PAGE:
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Jan 24, 2017

Party members should see messaging app WeChat’s as a public place and will get punished if they “groundlessly criticize” major policies, an article shared on WeChat by Party mouthpiece People’s Daily warned on Sunday.

The blog post lists nine questions and answers to guide Party members on how to use WeChat Moments, the app’s newsfeed-like social space. It emphasized that posts will be seen not only by family and friends, but also by everyone in the user’s contact list. “Moments has gradually become like other media,” the post reads. “[It] isn’t a private area, but a public place.”

The listicle, also republished by dangjian.cn, a website affiliated with the Party’s central publicity department, originates from a WeChat account called “Keep Up With the Party.” The account, which has nearly 100,000 subscribers, was started in February 2016 by Wang Xiaolian, a 32-year-old doctor from Beijing.

Wang told Sixth Tone that she thinks the Party’s ideology can help everyone in their work and daily life. “Some people say [the Party’s] theory is empty or abstract, but actually it’s very practical,” she said.

Wang’s father is a military veteran and she is married to a police officer. Several articles from her account have been republished by the WeChat account of the People’s Daily, including “Ten new terms about Party, government, and army; you really shoudn’t misuse them again,” and “Fifty nouns often used after the 18th National Party Congress and their explanations: Don’t fear your leaders’ questions again.”

The article about WeChat was written by a contributor, a 23-year-old university student and Party member. “[The article] aims to clarify some obscure knowledge, remind people to use WeChat Moments properly, and promote positive energy,” Wang said, using a Party buzzword.

The guidelines also urge Party members to educate those who distribute “negative energy” on Moments by “taking red faith as the most powerful weapon for resisting the penetration of Western ideologies.” It also warned candidates running for public office against using WeChat to win support.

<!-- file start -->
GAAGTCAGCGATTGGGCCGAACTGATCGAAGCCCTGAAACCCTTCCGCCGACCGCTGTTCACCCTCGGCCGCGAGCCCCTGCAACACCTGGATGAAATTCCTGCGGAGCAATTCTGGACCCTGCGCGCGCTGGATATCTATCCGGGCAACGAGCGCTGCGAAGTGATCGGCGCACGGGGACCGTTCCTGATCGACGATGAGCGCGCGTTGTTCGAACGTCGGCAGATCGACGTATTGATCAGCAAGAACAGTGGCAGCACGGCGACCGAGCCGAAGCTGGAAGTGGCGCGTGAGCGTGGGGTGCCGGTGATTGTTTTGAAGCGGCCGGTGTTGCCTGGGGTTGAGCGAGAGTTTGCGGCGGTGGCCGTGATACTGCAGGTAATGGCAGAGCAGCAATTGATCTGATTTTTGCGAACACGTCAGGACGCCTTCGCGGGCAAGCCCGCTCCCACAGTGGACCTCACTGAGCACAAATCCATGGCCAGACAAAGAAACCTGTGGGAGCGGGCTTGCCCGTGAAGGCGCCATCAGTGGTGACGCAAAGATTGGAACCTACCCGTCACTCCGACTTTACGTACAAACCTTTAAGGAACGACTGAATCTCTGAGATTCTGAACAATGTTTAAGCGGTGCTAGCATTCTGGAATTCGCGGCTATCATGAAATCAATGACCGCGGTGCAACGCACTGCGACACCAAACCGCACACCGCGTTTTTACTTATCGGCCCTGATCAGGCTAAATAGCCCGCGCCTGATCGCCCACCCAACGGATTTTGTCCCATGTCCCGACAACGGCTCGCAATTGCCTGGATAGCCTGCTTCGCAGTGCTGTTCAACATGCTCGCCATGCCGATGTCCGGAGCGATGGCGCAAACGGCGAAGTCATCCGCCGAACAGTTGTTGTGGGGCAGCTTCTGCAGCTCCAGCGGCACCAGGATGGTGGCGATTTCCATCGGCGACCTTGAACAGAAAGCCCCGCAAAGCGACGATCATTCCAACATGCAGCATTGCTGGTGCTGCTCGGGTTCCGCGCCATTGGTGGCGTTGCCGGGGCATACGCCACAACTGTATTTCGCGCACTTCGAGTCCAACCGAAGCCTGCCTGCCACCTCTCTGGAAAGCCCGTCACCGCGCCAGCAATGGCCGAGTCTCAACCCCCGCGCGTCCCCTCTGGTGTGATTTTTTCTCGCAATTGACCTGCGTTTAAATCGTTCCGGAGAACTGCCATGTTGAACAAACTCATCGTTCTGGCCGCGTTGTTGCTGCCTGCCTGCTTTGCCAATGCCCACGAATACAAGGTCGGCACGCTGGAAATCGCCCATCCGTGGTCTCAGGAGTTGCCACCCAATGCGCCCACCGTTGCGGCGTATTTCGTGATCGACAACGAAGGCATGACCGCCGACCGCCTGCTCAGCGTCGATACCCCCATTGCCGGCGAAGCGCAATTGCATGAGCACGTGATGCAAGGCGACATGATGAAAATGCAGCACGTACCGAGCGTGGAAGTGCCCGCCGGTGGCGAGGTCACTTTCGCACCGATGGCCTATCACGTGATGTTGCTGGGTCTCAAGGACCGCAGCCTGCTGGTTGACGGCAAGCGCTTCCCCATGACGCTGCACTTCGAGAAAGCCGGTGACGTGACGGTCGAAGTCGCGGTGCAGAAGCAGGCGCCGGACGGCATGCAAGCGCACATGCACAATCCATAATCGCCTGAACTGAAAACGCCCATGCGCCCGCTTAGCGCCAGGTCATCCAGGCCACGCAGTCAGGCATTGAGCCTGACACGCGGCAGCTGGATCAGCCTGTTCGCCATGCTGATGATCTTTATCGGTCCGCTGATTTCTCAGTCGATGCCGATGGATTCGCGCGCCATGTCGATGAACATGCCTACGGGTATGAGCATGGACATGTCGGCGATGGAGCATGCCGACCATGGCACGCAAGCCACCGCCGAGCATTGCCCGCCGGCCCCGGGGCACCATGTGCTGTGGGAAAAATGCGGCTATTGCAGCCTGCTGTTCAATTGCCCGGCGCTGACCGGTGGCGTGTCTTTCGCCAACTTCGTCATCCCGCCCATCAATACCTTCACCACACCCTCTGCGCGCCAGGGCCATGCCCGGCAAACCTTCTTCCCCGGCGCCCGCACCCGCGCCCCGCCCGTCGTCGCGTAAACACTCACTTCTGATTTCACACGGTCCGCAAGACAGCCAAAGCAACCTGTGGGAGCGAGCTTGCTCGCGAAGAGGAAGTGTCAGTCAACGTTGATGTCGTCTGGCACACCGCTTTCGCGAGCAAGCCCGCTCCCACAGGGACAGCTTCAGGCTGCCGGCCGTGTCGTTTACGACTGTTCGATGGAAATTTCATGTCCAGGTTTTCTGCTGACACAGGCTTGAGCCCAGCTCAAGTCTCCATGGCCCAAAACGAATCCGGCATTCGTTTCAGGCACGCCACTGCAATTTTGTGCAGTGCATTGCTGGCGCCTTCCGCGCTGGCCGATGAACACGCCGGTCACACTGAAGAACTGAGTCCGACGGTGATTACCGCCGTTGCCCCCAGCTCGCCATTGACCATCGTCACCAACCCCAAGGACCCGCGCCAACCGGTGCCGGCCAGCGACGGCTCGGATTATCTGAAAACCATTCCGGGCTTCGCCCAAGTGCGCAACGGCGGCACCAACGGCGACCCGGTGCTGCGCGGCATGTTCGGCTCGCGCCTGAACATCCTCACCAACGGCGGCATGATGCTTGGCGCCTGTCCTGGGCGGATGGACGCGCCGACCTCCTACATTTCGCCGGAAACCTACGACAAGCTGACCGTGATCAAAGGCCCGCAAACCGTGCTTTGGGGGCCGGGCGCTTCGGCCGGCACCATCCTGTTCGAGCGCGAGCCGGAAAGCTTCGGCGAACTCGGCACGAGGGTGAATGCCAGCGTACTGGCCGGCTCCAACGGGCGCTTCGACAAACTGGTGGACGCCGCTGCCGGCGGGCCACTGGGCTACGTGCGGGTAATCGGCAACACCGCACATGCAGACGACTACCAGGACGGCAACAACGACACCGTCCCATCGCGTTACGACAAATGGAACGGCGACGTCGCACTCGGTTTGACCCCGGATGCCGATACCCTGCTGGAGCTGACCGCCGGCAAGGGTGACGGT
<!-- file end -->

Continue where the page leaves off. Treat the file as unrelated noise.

The article follows several cases of Party members getting into trouble because of their social media posts.

A deputy police chief identified only by his surname Wu was disciplined in December 2015 for sharing an article that questioned “one country, two systems” — a Deng Xiaoping-era constitutional principle for the reunification of China. In the same year, Zhao Xinwei, editor-in-chief of regional Party newspaper Xinjiang Daily, was expelled from the Party after being accused of making “groundless comments” about major government decisions.

Most recently, three people — a government official, a TV producer, and a professor — were dismissed from their posts or forced to retire after they questioned the legacy of China’s revolutionary leader, Mao Zedong, on social media.

Other recent posts on “Keep Up With the Party” include listicles such as “Ten things Party member and cadres should know about WeChat’s red envelopes,” “Eleven don’ts for leadership cadres during Chinese New Year; don’t carelessly make mistakes,” and “Guide for Party members on how to cheer up your wife: 9 ways to make her elated.” The account’s most popular articles garner tens of thousands of clicks.

But despite her treasure trove of sound advice, Wang’s account is not exempt from administrative action when it crosses the Party line: A recent article titled “A dating guide for Party members and cadres: 18 questions” was deleted for its sensitive content.

(Header image: A young cadre looks at the screen of a tablet during a training course at the China Executive Leadership Academy in Shanghai’s Pudong New Area, Sept. 24, 2012. Carlos Barria/Reuters/VCG)